I bought my first gaming console in 2010, when Microsoft introduced a redesigned Xbox 360. Even though the original Xbox 360 launched 15 years ago, in November 2005, Microsoft decided 5 years later to produce a slimmer model. It also included big improvements like built-in N-wireless connectivity, a 45nm CPU and GPU, and a built-in port for Kinect —a motion-sensing system that was released ahead of its time.
Up until that day, I had always enjoyed all my gaming on PC. My favorite games were optimized for mouse and keyboard interactions, like Age of Empires, SimCity 3000, or Transport Tycoon. I also loved playing action-packed games on my PC, like Doom, Quake, or Tomb Raider. Interestingly enough, I stopped regularly playing video games during college, and when I bought the Xbox 360, I used it mostly as a media box.
My Xbox became increasingly important over time with the release of apps like Netflix or Hulu, becoming effectively my entertainment device. With Kinect, I was able to talk to the TV without grabbing the remote control; it felt like I was living in the future, in 2012! Kinect also allowed me to control the TV with hand gestures, providing an experience that resembled the future seen in the movie Minority Report. See its announcement trailer here:
Over the years, TVs started shipping with “smart” features, like WiFi connectivity and media apps, which reduced my reliance on the Xbox 360. The console remained in my TV cabinet, but it fell into disuse and I eventually forgot about it.
Then the 2020 coronavirus pandemic hit and we found ourselves spending most of our time at home. Home entertainment became a priority for many households, and gaming has always been a strong source of entertainment. Its revenue will top $159B in 2020, according to a report by Newzoo.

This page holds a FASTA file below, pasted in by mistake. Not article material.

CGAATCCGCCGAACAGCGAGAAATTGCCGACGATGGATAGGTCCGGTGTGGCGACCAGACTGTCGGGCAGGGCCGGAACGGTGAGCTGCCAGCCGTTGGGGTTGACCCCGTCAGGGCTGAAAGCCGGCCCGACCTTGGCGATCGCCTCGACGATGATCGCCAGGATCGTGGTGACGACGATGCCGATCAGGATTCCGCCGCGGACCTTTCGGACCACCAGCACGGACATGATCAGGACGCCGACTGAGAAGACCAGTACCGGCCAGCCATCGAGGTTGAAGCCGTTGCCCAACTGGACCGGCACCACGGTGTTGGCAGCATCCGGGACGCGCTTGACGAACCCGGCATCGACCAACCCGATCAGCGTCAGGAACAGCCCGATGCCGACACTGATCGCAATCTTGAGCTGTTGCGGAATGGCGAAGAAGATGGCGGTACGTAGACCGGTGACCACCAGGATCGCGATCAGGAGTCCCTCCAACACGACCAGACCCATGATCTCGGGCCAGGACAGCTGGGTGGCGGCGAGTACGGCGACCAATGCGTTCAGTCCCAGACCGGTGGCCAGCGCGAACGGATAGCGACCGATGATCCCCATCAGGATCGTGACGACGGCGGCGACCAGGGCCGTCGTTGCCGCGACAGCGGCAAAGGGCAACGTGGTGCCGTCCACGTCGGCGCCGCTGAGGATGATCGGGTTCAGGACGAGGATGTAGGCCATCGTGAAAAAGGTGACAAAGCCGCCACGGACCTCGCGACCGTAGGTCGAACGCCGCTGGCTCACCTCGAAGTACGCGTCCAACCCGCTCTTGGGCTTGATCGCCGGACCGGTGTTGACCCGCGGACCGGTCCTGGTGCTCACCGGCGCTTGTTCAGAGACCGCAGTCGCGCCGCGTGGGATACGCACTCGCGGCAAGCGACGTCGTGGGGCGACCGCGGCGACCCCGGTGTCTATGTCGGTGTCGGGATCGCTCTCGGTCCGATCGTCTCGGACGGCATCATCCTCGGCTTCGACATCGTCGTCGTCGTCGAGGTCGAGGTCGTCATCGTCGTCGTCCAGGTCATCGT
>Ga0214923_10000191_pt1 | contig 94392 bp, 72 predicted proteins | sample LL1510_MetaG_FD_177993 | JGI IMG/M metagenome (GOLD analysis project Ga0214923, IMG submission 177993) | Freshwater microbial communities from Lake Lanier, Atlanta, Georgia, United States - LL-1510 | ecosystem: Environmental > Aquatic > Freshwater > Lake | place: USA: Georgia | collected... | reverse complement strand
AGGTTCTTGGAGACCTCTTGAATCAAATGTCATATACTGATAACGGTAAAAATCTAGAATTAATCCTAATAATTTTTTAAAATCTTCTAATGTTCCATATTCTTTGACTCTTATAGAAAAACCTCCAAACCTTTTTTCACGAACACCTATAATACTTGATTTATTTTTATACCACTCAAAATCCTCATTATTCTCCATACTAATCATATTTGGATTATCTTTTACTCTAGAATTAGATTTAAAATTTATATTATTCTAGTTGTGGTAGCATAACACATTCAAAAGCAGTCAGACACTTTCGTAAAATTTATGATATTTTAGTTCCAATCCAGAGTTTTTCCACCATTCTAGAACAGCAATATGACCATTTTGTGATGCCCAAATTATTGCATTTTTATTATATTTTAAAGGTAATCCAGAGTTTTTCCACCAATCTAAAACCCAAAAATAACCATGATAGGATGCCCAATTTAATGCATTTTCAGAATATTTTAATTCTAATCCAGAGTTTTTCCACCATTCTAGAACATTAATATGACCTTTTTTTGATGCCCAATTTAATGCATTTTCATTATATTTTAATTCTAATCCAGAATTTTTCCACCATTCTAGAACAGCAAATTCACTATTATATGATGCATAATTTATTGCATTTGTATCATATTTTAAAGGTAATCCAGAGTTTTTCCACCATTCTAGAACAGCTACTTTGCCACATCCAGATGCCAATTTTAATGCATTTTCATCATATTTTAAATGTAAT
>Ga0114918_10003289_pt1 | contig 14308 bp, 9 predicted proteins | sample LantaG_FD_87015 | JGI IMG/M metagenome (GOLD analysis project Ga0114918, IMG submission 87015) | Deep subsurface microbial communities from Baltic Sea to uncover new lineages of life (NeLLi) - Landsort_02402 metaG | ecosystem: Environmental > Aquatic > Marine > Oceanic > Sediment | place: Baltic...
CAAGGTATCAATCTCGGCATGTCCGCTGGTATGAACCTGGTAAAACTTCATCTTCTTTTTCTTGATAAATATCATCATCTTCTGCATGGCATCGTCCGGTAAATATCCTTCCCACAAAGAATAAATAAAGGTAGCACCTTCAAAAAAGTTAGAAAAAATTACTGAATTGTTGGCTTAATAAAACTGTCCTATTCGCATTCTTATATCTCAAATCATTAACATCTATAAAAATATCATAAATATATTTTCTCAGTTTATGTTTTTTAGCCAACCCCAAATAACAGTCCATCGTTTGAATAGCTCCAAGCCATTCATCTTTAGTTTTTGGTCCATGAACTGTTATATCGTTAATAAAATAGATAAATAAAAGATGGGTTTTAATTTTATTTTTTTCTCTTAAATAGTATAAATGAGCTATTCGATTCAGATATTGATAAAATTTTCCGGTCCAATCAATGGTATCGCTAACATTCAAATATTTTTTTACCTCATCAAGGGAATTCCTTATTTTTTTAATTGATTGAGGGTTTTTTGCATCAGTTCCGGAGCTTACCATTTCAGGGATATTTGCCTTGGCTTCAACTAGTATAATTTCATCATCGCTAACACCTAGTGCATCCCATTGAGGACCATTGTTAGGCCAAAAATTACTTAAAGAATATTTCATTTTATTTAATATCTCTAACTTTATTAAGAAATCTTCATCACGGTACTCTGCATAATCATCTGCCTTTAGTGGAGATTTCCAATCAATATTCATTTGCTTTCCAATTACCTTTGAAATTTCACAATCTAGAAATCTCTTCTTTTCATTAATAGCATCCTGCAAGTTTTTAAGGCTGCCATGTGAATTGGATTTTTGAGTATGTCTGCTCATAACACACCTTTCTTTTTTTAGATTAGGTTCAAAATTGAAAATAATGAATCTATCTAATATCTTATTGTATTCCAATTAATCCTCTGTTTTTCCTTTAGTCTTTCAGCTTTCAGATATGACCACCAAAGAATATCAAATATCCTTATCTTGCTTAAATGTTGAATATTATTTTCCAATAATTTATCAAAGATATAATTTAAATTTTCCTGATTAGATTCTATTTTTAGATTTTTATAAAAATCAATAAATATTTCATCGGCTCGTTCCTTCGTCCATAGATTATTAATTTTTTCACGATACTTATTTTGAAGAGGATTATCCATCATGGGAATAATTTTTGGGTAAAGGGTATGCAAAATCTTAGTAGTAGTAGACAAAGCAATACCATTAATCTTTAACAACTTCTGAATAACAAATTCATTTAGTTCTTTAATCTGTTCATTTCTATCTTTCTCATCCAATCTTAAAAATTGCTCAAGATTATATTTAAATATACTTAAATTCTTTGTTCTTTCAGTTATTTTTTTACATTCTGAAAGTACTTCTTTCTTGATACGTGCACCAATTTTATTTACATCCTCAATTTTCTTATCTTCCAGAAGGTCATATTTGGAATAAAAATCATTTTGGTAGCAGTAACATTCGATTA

The same report stated that “console gaming will grow +6.8% year on year to $45.2 billion, boasting over 729 million players”. Seeing those numbers reminded me that I had a gaming console hidden under the TV, and I decided to boot it up again, after years without touching it.
After an unsurprising software update, I discovered that Kinect still works like the first day, and that the Xbox 360 games store is still pretty much alive. I was able to download and play Grand Theft Auto 5, Rise of the Tomb Raider, Alan Wake, Red Dead Redemption and Halo: Reach. Some games like Alan Wake took days to download due to the crawling speed I experienced (I bet that I was the only user downloading the game for Xbox 360 on the planet and that I forced Microsoft to take the files out of cold storage), but popular titles like Red Dead Redemption were available much faster.
Due to lockdowns, working from home and social distancing norms, my days started blurring together. Completing these games gave me a satisfying sense of progress, and I ended up playing more video games in the last 6 months than in the last 10 years. I don’t remember many specific events from this past July, but I do remember the satisfaction of finishing GTA5.
I have to confess that I expected to see dated graphics from the Xbox 360 games, and yet Alan Wake surprised me with its use of lights and shadows, and Red Dead Redemption amazed me with its rich scenery and gorgeous sunrises. 4K resolution and ray tracing are gaming aspects that the next-gen consoles will democratize, with gamers around the world dying to get their hands on them. Nonetheless, the Xbox 360 was still able to provide a fulfilling gaming experience at 1080p resolution and it was capable of rendering graphics beautifully, almost a decade after I bought it.
Microsoft has released several new iterations of the Xbox since 2010 and is now ready to compete for the next generation in gaming with the Xbox Series X, which launches on November 10. Sony is joining the battle just a few days later, with its PlayStation 5 launching on November 12. Sony’s PlayStation 4 significantly outsold Microsoft’s Xbox One, but it’s still an open question if history will repeat itself with the new consoles.
It’s unclear who will win the next-gen console race, but with both systems sold out across all major retailers, the next few months promise to be exciting for the gaming industry. Upcoming gaming titles include breathtaking graphics and cinematic storytelling, and the new consoles will deliver the best graphic performance that $500 can buy. There’s never been a better time to play video games.
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